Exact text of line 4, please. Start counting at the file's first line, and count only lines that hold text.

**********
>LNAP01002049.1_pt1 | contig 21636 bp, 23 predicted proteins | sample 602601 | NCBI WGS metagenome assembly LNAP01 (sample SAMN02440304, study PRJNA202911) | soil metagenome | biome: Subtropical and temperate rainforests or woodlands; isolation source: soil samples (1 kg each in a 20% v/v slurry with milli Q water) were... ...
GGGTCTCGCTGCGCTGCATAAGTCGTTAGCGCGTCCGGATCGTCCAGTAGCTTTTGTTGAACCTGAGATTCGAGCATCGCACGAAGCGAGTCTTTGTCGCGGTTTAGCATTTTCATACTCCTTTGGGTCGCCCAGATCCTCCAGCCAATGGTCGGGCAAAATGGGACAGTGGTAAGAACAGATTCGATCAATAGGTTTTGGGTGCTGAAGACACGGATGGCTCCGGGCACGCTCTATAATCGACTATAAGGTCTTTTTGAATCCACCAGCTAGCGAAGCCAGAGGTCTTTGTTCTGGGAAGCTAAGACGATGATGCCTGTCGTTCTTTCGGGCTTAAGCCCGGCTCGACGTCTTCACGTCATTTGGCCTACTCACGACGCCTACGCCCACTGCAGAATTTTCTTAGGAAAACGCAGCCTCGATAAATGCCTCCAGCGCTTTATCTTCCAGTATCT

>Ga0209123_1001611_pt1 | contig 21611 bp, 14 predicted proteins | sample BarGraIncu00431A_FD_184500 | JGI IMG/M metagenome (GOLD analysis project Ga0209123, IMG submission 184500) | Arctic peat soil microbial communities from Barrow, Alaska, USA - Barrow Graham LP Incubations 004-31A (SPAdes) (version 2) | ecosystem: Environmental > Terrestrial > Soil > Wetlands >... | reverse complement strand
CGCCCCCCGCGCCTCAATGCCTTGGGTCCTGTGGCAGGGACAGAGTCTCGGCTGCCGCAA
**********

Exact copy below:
CGCCCCCCGCGCCTCAATGCCTTGGGTCCTGTGGCAGGGACAGAGTCTCGGCTGCCGCAA